Attention, maybe...The seam of his jacket was split under the come to court like that...He was a very old man in a torn jacket and he walked very slowly to the stand. He was dragging his left leg and trying to hide it because he was ashamed. I think I know this man better than anyone here. This is a quiet, frightened, insignificant old man who has been nothing all his life - who has never had recognition - or his name in the newspapers. Nobody knows him. Nobody quotes him. Nobody seeks his advice after seventy-five years. Gentlemen, that's a very sad thing to be nothing. A man like this needs to be quoted, to be listened to, to be quoted just once - very important to him...He wouldn't really lie. But perhaps he made himself believe that he heard those words and recognized the boy's face.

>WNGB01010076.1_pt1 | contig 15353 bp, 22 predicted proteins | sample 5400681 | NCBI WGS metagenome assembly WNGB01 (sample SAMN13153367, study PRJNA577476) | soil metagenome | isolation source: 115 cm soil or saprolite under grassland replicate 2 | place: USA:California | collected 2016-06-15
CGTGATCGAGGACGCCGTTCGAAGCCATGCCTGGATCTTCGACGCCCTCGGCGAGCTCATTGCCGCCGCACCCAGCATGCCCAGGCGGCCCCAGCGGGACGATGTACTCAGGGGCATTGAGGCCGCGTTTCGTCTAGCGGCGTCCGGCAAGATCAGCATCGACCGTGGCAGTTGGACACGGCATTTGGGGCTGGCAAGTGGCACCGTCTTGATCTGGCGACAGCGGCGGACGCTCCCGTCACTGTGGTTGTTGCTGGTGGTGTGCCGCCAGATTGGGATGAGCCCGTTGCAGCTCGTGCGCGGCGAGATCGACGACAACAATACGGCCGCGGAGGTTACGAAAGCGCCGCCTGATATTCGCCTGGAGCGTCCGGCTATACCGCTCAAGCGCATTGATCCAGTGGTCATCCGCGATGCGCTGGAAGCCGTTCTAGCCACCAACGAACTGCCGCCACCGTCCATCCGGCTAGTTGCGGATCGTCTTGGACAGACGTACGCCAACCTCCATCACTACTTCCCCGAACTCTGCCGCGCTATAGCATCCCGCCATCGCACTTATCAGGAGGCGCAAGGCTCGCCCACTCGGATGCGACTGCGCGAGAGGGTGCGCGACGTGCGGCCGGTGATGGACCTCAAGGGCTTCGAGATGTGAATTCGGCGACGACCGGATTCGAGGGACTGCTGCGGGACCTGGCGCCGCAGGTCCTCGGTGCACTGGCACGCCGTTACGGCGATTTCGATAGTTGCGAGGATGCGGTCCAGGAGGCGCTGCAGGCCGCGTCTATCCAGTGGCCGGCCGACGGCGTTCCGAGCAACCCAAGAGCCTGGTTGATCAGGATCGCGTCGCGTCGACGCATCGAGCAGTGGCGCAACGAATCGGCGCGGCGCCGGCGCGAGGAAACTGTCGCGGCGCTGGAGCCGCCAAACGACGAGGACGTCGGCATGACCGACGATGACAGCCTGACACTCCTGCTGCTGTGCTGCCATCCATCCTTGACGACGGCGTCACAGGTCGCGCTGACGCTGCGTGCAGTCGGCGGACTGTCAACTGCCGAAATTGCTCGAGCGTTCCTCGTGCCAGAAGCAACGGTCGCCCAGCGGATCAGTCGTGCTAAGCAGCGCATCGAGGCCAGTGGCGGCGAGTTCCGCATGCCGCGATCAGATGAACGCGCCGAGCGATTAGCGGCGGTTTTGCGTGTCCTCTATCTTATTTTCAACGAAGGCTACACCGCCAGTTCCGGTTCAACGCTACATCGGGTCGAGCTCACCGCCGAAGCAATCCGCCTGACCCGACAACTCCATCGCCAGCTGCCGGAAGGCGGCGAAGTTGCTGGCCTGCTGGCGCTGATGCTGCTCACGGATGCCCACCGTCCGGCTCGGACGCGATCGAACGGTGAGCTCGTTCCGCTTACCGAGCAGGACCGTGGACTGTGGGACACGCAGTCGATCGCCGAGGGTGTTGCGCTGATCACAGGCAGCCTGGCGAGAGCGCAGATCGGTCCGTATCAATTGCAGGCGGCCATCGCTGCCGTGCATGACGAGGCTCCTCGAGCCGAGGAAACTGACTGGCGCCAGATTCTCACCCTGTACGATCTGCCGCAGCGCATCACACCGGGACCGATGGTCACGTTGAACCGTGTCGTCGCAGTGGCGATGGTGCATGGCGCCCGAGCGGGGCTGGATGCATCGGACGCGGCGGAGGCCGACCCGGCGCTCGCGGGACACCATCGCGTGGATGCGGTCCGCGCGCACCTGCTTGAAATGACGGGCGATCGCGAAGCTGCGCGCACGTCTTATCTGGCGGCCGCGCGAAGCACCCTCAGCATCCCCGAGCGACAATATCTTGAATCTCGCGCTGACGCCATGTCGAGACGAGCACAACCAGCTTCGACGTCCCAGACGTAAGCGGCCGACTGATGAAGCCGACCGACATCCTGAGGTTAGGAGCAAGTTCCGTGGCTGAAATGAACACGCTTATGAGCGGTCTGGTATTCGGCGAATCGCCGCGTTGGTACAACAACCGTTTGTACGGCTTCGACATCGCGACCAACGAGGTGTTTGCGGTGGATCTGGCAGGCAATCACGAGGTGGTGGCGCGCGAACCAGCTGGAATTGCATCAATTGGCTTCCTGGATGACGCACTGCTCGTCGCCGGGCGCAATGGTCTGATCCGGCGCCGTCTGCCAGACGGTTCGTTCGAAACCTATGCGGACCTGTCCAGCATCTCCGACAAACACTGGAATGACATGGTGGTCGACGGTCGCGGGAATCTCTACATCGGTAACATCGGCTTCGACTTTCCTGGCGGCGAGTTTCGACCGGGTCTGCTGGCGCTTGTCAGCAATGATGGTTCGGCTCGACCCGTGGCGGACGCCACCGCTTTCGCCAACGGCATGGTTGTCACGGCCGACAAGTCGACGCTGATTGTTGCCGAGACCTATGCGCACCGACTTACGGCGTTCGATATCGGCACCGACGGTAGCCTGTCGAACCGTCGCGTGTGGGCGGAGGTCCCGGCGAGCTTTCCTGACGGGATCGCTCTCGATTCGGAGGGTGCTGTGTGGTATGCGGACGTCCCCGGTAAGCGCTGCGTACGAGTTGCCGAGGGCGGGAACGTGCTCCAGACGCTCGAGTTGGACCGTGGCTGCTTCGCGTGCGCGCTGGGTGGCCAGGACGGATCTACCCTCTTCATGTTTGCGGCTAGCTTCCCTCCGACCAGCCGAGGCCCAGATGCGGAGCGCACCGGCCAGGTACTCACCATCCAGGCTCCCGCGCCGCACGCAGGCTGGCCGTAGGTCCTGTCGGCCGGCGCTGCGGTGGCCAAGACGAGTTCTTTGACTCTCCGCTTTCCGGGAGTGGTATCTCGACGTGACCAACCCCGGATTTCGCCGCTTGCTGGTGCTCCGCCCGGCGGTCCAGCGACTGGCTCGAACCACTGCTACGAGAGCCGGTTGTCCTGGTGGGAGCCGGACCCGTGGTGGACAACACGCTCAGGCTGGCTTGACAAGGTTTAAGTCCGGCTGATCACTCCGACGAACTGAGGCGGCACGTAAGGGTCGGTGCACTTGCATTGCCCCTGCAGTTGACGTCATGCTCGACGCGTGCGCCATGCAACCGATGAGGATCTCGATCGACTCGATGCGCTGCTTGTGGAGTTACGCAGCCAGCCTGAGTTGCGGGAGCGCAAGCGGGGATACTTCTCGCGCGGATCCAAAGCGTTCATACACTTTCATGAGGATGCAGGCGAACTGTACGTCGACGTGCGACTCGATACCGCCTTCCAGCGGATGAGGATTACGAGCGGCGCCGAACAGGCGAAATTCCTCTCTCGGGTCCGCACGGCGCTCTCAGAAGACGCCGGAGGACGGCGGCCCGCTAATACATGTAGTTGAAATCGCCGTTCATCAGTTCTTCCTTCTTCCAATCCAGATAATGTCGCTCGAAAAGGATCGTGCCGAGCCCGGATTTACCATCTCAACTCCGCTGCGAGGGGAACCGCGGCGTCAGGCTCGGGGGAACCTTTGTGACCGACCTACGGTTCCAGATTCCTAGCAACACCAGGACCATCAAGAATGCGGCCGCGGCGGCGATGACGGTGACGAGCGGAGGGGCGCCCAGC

Juror # 8 also reminds everyone that the phrase: "I'm gonna kill you" is commonly used with lethal implications, and the boy was "much too bright" to yell out a homicidal threat for the whole neighborhood to hear. Juror # 10 raises an ironic objection that is corrected by the immigrant juror:

Juror # 10: Bright! He's a common ignorant slob. He don't even speak good English!
Juror # 11: He doesn't even speak good English.

Vote of 9 to 3:

At this point, Juror # 5 changes his vote to 'not guilty'. And Juror # 11 is definitely swayed by Juror # 8's independence of judgment and reasonable doubt. He brings up his own crucial questions: why did the boy return to the scene of the crime three hours after the stabbing murder ("Wouldn't he be afraid of being caught?")? And if the boy was returning to retrieve the knife that could be connected to him, why did he leave it there in the first place?

Vote of 8 to 4:

Another vote is tallied, with a show of hands of those voting not guilty - four vote not-guilty (the immigrant watch-maker # 11 changes his mind because of his "reasonable doubt"). Juror # 3 criticizes all those who have voted not guilty: "What is this? Love Your Under-privileged Brother Week or something?"